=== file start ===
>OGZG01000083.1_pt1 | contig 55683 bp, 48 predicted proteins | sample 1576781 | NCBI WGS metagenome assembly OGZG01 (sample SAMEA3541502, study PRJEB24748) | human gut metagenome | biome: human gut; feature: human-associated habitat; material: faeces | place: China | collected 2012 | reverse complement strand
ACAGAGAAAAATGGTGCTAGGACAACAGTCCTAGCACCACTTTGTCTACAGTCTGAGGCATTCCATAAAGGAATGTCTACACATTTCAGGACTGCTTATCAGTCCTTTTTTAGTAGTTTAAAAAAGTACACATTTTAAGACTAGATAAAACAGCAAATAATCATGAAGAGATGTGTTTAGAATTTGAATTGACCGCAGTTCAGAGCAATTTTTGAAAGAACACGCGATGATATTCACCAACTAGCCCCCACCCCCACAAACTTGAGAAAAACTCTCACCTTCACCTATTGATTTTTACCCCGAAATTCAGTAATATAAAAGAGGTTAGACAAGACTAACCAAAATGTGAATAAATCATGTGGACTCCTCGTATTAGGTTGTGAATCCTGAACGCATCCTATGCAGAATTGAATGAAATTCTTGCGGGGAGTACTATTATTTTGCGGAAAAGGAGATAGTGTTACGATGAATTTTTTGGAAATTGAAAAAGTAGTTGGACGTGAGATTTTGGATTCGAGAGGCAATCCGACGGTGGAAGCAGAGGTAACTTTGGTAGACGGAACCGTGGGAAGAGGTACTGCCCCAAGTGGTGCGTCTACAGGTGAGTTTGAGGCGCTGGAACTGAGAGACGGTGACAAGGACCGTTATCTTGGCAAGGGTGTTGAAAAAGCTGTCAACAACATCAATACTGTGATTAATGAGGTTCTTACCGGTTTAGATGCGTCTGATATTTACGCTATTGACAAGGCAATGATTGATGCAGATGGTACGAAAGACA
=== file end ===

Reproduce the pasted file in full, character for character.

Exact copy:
>OGZG01000083.1_pt1 | contig 55683 bp, 48 predicted proteins | sample 1576781 | NCBI WGS metagenome assembly OGZG01 (sample SAMEA3541502, study PRJEB24748) | human gut metagenome | biome: human gut; feature: human-associated habitat; material: faeces | place: China | collected 2012 | reverse complement strand
ACAGAGAAAAATGGTGCTAGGACAACAGTCCTAGCACCACTTTGTCTACAGTCTGAGGCATTCCATAAAGGAATGTCTACACATTTCAGGACTGCTTATCAGTCCTTTTTTAGTAGTTTAAAAAAGTACACATTTTAAGACTAGATAAAACAGCAAATAATCATGAAGAGATGTGTTTAGAATTTGAATTGACCGCAGTTCAGAGCAATTTTTGAAAGAACACGCGATGATATTCACCAACTAGCCCCCACCCCCACAAACTTGAGAAAAACTCTCACCTTCACCTATTGATTTTTACCCCGAAATTCAGTAATATAAAAGAGGTTAGACAAGACTAACCAAAATGTGAATAAATCATGTGGACTCCTCGTATTAGGTTGTGAATCCTGAACGCATCCTATGCAGAATTGAATGAAATTCTTGCGGGGAGTACTATTATTTTGCGGAAAAGGAGATAGTGTTACGATGAATTTTTTGGAAATTGAAAAAGTAGTTGGACGTGAGATTTTGGATTCGAGAGGCAATCCGACGGTGGAAGCAGAGGTAACTTTGGTAGACGGAACCGTGGGAAGAGGTACTGCCCCAAGTGGTGCGTCTACAGGTGAGTTTGAGGCGCTGGAACTGAGAGACGGTGACAAGGACCGTTATCTTGGCAAGGGTGTTGAAAAAGCTGTCAACAACATCAATACTGTGATTAATGAGGTTCTTACCGGTTTAGATGCGTCTGATATTTACGCTATTGACAAGGCAATGATTGATGCAGATGGTACGAAAGACA